|Sultan Adwan's forces
|Commanders and leaders
Majed AdwanSayil al-Shahwān
Emir Abdullah I of Jordan
Shiekh Kraiem Al Nahar
Sheikh Minwar Al Hadid
|2 RAF Armored Cars
|Casualties and losses
|86 (including 13 women)
|About 100 killed, including Sheikh Sayil Al-Shahwan
The Adwan Rebellion or the Balqa Revolt was the largest uprising against the newly established Transjordanian government, headed by Mezhar Ruslan, during its first years.
The rebellion started due to a feud between the Adwan and the Bani Sakher tribes of the Balqa region led by Sultan Adwan and Mithqal Al-Fayez respectively. Mithqal was favored by Emir Abdullah and the Emir earned the ire of the Adwan for it. Emir Abdulah's attempt at reconciliation with the Adwan was rebuffed. The Adwan gained the sympathy of young urban Transjordanian intellectuals who began to demand a democratic rule and had been growing increasingly envious of the Lebanese, Syrians and Palestinians, who monopolized key positions of Transjordanian government.
Sultan Adwan arrived in Amman in August 1923 at the head of an armed demonstration demanding a constitutional government under the slogan "Jordan for Jordanians". He negotiated with the Emir who agreed to replace the government but arrested three figures for conspiring against the state. In response, Sultan Adwan later advanced on Amman again and occupied two gendarmerie outposts. The Adwan were defeated in a fierce battle with the Emir's forces led by British officer Frederick Peake. As a result, the revolt leader, Sultan Adwan, fled to Syria with his sons. A general pardon in March 1924 brought the matter to an end.
The most serious threats to emir Abdullah's position in Transjordan were repeated Wahhabi incursions from Najd into southern parts of his territory. The emir was powerless to repel those raids by himself, thus the British maintained a military base, with a small air force, at Marka, close to Amman. This force could have been easily used against the Wahhabi Ikhwan. The British military, which was the primary obstacle against the Ikhwan, and was also incorporated to help Emir Abdullah with the suppression of local rebellions at Kura and later by Sultan Adwan.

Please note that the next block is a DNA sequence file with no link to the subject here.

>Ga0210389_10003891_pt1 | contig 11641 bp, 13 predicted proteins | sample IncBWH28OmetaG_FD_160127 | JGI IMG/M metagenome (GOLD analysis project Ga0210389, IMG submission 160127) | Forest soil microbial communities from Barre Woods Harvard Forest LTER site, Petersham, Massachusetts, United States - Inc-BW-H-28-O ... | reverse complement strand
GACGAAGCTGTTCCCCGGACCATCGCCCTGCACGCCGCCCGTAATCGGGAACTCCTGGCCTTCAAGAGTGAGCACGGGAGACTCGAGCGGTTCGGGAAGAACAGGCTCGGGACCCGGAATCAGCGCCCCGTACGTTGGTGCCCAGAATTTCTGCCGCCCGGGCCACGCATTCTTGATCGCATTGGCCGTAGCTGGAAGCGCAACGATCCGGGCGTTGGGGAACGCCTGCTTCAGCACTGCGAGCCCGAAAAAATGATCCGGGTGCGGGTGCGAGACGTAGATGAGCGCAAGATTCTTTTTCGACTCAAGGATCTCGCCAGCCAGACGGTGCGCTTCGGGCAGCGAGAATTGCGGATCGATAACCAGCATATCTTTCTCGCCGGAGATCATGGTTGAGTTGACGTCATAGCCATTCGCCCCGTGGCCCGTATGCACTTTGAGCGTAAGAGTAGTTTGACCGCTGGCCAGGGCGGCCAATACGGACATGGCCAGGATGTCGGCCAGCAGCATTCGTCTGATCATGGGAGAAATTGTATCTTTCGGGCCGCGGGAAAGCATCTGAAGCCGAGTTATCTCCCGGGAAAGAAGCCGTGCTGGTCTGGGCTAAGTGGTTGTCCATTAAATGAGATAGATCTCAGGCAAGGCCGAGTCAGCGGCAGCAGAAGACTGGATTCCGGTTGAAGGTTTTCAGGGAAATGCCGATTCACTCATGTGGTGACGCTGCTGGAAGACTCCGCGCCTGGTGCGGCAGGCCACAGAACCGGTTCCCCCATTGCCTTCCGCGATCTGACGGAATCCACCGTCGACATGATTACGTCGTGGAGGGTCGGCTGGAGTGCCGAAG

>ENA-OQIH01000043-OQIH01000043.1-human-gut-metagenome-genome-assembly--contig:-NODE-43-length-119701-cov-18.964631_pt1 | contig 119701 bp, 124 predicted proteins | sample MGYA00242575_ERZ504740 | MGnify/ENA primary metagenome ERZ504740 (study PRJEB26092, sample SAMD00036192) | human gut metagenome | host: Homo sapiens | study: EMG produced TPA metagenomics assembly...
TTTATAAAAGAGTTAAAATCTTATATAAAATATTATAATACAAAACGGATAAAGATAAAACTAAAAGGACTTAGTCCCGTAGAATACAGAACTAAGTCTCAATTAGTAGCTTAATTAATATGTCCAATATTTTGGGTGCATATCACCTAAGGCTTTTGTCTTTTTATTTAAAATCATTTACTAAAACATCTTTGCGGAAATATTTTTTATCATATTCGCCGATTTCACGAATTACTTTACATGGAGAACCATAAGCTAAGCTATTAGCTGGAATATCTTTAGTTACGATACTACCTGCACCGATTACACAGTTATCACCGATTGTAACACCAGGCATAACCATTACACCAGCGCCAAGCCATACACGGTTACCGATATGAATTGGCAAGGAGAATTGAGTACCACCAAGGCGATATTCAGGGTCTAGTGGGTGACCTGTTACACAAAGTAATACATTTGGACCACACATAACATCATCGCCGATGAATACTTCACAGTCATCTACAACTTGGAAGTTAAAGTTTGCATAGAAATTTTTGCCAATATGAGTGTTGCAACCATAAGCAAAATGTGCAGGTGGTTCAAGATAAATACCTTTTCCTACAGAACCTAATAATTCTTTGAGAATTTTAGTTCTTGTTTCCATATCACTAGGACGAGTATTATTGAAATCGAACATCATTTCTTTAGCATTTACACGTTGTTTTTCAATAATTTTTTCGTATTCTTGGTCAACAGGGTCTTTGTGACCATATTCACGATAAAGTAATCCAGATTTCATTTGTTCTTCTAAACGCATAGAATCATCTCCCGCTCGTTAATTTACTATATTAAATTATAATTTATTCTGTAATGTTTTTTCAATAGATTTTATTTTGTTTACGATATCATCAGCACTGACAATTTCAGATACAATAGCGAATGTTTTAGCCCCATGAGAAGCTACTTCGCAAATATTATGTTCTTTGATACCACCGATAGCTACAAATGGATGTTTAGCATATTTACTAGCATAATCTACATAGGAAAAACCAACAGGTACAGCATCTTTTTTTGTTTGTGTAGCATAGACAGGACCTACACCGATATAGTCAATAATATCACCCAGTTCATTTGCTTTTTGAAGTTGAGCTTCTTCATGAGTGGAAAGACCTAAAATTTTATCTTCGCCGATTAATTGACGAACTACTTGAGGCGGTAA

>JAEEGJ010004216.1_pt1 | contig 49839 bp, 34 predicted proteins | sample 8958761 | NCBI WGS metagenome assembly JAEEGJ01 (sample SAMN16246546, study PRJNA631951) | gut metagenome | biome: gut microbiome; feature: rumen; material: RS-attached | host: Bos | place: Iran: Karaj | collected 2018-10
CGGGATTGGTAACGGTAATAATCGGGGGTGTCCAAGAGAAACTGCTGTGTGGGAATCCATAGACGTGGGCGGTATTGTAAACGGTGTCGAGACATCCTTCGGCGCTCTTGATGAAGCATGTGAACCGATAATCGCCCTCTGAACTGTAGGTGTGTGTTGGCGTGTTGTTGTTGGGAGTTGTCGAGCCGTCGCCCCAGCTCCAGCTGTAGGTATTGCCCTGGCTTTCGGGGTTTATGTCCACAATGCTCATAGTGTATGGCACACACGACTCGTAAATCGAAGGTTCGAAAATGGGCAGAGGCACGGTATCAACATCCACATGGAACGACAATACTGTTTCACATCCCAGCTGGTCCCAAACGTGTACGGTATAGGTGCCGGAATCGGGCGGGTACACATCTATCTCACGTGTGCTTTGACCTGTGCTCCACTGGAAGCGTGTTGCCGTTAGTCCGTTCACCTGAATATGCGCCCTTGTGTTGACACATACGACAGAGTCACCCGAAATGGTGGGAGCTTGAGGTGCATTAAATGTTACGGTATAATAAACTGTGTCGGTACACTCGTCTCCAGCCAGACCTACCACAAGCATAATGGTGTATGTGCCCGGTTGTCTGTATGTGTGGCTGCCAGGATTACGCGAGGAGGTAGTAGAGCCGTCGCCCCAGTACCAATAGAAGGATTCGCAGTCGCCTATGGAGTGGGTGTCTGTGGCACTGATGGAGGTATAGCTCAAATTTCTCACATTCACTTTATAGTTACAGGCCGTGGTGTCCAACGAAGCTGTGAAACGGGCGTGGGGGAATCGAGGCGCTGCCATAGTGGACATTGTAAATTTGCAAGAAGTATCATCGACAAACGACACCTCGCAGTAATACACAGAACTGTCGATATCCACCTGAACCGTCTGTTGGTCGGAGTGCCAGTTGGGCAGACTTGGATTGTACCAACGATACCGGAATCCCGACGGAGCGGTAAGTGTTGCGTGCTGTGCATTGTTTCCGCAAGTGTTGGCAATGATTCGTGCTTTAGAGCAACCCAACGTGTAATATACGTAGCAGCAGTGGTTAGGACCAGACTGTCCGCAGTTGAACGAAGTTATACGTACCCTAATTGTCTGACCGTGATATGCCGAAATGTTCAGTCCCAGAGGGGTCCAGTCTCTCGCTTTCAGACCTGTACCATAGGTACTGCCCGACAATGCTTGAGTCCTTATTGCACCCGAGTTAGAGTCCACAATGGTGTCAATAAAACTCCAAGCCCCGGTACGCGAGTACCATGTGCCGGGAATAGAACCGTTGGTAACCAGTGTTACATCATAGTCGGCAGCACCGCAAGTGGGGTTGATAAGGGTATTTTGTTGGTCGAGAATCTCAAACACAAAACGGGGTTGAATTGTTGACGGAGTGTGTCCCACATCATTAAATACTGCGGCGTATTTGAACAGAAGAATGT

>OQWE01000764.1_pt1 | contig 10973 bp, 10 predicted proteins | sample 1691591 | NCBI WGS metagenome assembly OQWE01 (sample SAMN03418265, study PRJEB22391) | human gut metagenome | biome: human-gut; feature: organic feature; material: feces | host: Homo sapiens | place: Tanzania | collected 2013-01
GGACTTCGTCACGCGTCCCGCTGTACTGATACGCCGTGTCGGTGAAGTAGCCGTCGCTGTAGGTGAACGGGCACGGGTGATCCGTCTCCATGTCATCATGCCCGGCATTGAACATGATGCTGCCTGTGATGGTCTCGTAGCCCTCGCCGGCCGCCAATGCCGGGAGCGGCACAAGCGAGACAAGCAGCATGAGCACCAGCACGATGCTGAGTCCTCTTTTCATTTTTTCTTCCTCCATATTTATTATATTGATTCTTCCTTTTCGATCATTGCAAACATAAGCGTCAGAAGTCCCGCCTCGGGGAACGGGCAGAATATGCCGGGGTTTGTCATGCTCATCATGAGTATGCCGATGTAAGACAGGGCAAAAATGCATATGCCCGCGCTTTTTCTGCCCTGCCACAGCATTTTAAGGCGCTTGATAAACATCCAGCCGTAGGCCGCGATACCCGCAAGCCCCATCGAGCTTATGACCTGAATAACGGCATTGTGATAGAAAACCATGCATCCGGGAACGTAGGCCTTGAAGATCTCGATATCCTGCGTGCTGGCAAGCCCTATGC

With the end of the Kura affair, another challenge to Hashemite rule began to loom as the feud between the Bani Sakher bedouin, led by Mithqal Al Fayez—particularly favored by Emir Abdullah, and the Adwan bedouins of Balqa, headed by Sheikh Sultan Adwan. Dangerously exposed to the Wahhabi raids from Arabia, Emir Abdullah had no intention of alienating Sultan Adwan, even if he did pay a special attention to Bani Sakher. Opposing Abdullah's tribal policies, Sultan had received support from an unexpected direction—educated members of young generation in the large towns of Irbid, Salt and Karak, who began to criticize Abdullah's autocracy and demanded democratic rule. The new generation of urban intellectuals had been growing increasingly envious of the Lebanese, Syrians and Palestinians, who monopolized key positions of Transjordanian government and administration.
In August 1923, Sultan arrived in Amman at the head of an armed demonstration, openly backing popular demands for a constitutional, parliamentary government and pressure the emir for some urgent economic issues, but actually showing "who were the real masters of the Balqa region" (i.e. the Adwan and not Bani Sakher). Unprepared for the showdown, Emir Abdullah received Sultan, listened to his demands and promised his due consideration. To silence the opposition, the standing government was dismissed, and a new one formed. However, Abdullah decided that the show of defiance of established authority could not go unpunished and Mustafa Wahbi Tal and many other intellectual and political figures who had backed Sultan, were arrested and accused of conspiracy against the state.
Becoming fearful of the consequences of Tal's trial, Sultan Adwan decided to strike first. He advanced on Amman in full force, and occupied two gendarmerie outposts, at the western entrances to the capital along the Amman-Jerusalem road.
Unlike the previous time, Peake's forces were well prepared. Adwani forces were defeated in a fierce battle and put to flight. The prisoners, taken among the attackers, were banished to the Hejaz, while Sultan and his sons fled to Syria, seeking refuge in Jabal al-Druze under the protection of Sultan al-Atrash.
By March 1924, Sharif Hussein granted a general pardon permitted all Adwan exiles to return home upon his declaration that he was the new caliph. Both Kura and Adwan rebellions made Abdullah understand the basic need for an effective armed force, even if such force was under British, rather than Arab command.
Some tribal unrests continued to simmer in the country for a few years after the suppression of Adwan insurrection. In 1926, the government had to send a force to suppress a rebellion in Wadi Musa, where the villagers refused to pay taxes and seized and looted the local gendarmerie post and government house.